Low Hartleycleugh Bastle(s)

Has been described as a Certain Bastle

There are major building remains

NameLow Hartleycleugh Bastle(s)
Alternative Names
Historic CountryNorthumberland
Modern AuthorityNorthumberland
1974 AuthorityNorthumberland
Civil ParishWest Allen

Bastle house, late C16 or early C17, with early C19 byre/hayloft to north. Rubble with dressings; stone slate roofs. Bastle 2 storeys, 4 irregular bays. Blocked ground-floor doorway with worn lintel inscription; small 4-pane window to right. 1st floor chamfered doorway blocked with later window inserted; to left 2 2-light mullioned windows, one enlarged and the other blocked; to right a small chamfered window. Byre/hayloft to right has boarded door and 2 fixed windows on ground floor; boarded pitching door and slit vents above. Left return shows original byre entrance of bastle, with heavy lintel, blocked and window inserted; above and to left a second blocked door. Rear elevation obscured by C20 lean to. Interior altered. C20 shed to far right not of interest. (Listed Building Report)

Uncertain bastle, 12.7m x 7.6m. Side walls 0.95m thick, end wall 1.2m thick. Byre entrance on ground floor. First floor doorway in long wall (Pers Comm, P F Ryder, 1986).

A rather unusual bastle, the best preserved in West Allendale. Overall measurements are 11.7m by 6.8m, it has adjacent pairs of upper and lower doorways both in the east wall and in the south end; the doorways are all square headed with chamfered surrounds. The lintel of the lower door on the east has remains of an incised inscription which might be legible with oblique lighting. At first floor level there are four windows on the east, a small fire window at the south end (now blocked, and only easily visible internally), then two (one enlarged, one blocked) perhaps originally each of two lights, and a fourth smaller one north of the door, probably another fire window. Inside, concrete refacing and reinforcement means that there is little to see at basement level other than a change in alignment of the east wall, somewhat south of centre, which might indicate the position of a removed cross wall

There are evidences of a firehood - various sockets in the wall - at the south end; similar evidences at the north end may be hidden by plaster. The roof structure is of some interest, consisting of three old trusses, each of principal rafter form with a collar. The southernmost is of better quality with a more massive chamfered tie beam with various mortices and pegholes.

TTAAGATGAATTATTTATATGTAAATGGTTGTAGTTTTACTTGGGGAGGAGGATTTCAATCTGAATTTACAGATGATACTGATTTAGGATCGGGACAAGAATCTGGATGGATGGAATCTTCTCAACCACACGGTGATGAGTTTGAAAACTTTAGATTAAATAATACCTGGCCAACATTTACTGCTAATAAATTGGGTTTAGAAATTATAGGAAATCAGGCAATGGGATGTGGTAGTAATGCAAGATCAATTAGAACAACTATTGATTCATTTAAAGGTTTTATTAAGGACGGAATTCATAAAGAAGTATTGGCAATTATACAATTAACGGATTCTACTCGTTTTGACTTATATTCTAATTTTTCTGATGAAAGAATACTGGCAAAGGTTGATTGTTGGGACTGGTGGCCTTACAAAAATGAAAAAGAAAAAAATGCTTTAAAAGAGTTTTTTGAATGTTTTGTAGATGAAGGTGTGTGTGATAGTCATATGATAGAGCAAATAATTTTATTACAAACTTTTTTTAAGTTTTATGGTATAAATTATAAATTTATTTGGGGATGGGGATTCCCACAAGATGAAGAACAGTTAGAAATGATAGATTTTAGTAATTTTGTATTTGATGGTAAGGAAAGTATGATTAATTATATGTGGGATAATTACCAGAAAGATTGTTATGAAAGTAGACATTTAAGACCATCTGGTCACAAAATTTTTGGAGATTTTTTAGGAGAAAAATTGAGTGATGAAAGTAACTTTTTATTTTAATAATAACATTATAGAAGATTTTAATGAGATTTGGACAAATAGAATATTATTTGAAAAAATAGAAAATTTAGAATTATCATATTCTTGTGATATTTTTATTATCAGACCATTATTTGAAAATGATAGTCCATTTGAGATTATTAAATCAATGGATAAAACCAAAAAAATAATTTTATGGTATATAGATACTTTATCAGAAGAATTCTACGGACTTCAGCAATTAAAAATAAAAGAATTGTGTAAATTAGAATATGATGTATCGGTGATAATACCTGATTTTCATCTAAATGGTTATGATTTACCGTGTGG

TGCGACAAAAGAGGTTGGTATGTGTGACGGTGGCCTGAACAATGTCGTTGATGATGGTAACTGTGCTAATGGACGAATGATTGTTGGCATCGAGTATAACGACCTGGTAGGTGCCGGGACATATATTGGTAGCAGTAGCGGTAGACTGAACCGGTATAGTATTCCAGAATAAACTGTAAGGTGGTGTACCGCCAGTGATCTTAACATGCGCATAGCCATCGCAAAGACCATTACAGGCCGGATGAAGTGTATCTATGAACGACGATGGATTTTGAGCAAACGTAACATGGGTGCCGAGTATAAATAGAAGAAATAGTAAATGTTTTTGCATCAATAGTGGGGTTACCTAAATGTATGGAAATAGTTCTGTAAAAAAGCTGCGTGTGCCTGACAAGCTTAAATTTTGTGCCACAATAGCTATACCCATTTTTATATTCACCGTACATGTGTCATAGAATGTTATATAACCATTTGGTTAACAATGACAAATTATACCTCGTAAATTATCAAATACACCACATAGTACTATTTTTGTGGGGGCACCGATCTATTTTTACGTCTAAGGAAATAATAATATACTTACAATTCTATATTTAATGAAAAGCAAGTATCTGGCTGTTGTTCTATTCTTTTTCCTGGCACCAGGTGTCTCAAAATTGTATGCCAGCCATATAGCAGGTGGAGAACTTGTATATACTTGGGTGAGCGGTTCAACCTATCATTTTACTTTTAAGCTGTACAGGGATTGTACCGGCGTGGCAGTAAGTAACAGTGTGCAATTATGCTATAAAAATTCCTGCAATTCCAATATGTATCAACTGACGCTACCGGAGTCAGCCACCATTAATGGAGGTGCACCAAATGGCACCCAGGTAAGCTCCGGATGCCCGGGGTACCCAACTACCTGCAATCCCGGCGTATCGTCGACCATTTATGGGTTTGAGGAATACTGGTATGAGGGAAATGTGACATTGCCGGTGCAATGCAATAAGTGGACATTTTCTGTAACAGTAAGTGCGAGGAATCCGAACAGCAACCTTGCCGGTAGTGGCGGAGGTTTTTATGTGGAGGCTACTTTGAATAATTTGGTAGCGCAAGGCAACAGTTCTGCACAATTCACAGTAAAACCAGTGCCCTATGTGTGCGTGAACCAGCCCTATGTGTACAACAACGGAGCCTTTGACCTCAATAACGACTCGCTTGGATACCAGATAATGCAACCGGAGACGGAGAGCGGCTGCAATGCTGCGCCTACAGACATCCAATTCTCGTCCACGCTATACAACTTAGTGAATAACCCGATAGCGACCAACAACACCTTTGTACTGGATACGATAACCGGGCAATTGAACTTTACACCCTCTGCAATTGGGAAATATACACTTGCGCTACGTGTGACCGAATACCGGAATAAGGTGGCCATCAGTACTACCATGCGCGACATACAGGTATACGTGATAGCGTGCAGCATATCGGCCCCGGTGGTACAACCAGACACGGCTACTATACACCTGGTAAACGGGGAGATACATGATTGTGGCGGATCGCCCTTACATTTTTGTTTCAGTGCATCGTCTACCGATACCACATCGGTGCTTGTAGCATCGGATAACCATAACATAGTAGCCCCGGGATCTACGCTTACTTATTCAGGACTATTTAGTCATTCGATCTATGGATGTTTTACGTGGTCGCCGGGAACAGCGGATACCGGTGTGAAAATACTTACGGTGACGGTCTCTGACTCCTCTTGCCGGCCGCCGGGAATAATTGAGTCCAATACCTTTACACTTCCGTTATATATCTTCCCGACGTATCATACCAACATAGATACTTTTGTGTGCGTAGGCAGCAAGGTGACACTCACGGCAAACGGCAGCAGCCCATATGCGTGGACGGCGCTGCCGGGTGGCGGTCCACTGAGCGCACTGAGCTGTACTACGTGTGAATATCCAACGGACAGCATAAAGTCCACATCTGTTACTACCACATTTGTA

The upper floor was used as living accommodation within the last 50 years; the walls retain plaster and remains of wall paper.

The duplication of doorways to hearth positions and the hints of a removed cross wall, seem to imply that this building was built as a possibly unique semi-detached pair of bastles. There is an adjacent 19th century farm building to the north (Ryder 1994-5). (Northumberland HER)

Gatehouse Comments

Like some other 'semi-detached' peel-houses the question of how these functioned is some mute. Presumably two generations of the same family, working the same holding, had separate living accommodation. The same is probably true for some closely associated pairs or small groups of peel-houses.

- Philip Davis

Not scheduled

This is a Grade 2 listed building protected by law

Historic England Scheduled Monument Number
Historic England Listed Building number(s)
Images Of England
Historic England (PastScape) Defra or Monument number(s)
County Historic Environment Record
OS Map Grid ReferenceNY803487
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  • Dodds, John F., 1999, Bastions and Belligerents (Newcastle upon Tyne: Keepdate Publishing) p. 423
  • Ryder, Peter, 1996, Bastle Houses in the Northern Pennines (Alston: The North Pennines Heritage Trust) p. 17, 18


  • Christopherson, R., 2011, 'Northumberland bastles: origin and distribution' Medieval Settlement Research Vol. 26 p. 21-33 (listed in appendix)
  • 2008 April 3, 'Bastle house keeps its secrets' Hexham Courant online copy